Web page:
2. Navin Chandrakanth Chandrasekaran, Washington Y Sanchez, Yousuf H Mohammed, Jeffrey E Grice, Michael S Roberts, Ross T Barnard "Permeation of topically applied Magnesium ions through human skin is facilitated by hair follicles." Magnesium research 29.2 (2017): 35-42. PubMed
  3. S Sukenik, H Giryes, S Halevy, L Neumann, D Flusser, D Buskila "Treatment of psoriatic arthritis at the Dead Sea." The Journal of rheumatology 21.7 (1994): 1305-9. PubMed
  4. Uriel Katz, Yehuda Shoenfeld, Varda Zakin, Yaniv Sherer, Shaul Sukenik "Scientific evidence of the therapeutic effects of dead sea treatments: a systematic review." Seminars in arthritis and rheumatism 42.2 (2013): 186-200. PubMed
  5. Colleen Mikula "Balneo-phototherapy: a new holistic approach to treating psoriasis." Journal of the American Academy of Nurse Practitioners 15.6 (2003): 253-9. PubMed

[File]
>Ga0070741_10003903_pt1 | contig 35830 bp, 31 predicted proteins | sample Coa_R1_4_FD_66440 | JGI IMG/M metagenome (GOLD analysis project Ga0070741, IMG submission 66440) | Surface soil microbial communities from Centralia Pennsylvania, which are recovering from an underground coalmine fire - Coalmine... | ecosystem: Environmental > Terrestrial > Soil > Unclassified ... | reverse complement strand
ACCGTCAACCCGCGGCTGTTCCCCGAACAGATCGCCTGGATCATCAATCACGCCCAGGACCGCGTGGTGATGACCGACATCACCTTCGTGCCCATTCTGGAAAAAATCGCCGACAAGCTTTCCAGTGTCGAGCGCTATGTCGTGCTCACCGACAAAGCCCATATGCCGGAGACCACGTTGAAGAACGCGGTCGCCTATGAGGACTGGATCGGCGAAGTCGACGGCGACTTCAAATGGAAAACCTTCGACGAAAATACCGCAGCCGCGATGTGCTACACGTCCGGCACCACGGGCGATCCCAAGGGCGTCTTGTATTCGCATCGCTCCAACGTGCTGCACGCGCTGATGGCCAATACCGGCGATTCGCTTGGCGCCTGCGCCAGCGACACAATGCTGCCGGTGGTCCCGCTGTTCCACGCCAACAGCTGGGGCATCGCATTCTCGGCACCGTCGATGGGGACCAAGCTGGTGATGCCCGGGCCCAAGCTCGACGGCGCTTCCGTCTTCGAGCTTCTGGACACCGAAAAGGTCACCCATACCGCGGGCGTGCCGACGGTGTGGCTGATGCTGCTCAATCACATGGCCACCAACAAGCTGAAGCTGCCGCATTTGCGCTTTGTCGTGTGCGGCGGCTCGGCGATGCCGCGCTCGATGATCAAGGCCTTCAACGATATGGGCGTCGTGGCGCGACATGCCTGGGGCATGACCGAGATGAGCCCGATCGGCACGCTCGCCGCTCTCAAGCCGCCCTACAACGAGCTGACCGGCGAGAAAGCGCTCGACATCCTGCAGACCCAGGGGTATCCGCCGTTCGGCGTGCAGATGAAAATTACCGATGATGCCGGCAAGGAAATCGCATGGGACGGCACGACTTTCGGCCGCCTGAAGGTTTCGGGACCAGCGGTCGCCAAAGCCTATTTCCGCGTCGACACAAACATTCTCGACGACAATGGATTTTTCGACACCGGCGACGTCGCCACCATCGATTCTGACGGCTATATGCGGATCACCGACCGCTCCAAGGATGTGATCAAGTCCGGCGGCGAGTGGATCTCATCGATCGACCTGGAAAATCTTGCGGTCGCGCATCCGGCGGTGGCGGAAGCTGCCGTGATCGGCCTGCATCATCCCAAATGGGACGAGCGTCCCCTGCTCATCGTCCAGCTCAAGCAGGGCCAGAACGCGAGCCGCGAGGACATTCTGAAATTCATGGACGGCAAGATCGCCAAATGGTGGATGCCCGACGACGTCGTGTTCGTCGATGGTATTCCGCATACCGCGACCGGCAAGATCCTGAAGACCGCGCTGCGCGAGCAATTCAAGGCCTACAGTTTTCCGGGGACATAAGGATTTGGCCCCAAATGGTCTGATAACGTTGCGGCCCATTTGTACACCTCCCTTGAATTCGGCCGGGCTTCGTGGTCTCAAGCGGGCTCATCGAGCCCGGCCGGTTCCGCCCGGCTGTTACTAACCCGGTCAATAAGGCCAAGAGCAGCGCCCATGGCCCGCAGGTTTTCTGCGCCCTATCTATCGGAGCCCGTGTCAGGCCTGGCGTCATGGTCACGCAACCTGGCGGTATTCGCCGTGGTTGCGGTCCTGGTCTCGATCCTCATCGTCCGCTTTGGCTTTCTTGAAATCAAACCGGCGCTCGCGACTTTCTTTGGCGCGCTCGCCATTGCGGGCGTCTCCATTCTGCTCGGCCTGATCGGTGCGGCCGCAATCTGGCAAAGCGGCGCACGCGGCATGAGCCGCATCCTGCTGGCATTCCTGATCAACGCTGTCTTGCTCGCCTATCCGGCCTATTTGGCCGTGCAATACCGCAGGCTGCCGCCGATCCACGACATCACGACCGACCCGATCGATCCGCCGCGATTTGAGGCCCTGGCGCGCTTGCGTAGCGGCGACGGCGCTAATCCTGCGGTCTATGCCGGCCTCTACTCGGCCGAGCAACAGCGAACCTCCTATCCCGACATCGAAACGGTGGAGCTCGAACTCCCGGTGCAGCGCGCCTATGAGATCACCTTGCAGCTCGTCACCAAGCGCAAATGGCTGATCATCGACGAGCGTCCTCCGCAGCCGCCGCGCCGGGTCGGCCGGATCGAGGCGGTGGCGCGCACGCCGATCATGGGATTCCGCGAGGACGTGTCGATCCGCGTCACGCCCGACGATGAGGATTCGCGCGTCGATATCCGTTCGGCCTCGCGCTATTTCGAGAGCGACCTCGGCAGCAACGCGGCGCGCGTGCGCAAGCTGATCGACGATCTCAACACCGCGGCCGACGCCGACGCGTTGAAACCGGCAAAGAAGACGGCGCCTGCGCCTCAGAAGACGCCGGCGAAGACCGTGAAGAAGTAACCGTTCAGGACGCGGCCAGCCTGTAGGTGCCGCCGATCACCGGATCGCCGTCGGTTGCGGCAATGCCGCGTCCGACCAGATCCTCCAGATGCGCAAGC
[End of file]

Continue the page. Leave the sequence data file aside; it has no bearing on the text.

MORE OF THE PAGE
6. M Duvic "Possible mechanisms of effectiveness of Dead Sea balneotherapy." Journal of the American Academy of Dermatology 15.5 Pt 1 (1987): 1061. PubMed
  7. E W Rosenberg, P Belew, G Bale "Effect of topical applications of heavy suspensions of killed Malassezia ovalis on rabbit skin." Mycopathologia 72.3 (1981): 147-54. PubMed
  8. C W Lober, P W Belew, E W Rosenberg, G Bale "Patch tests with killed sonicated microflora in patients with psoriasis." Archives of dermatology 118.5 (1982): 322-5. PubMed
  9. Jong-Phil Bak, Yong-Min Kim, Jeonghyun Son, Chang-Ju Kim, Ee-Hwa Kim "Application of concentrated deep sea water inhibits the development of atopic dermatitis-like skin lesions in NC/Nga mice." BMC complementary and alternative medicine 12 (2013): 108. PubMed
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About Michael Anders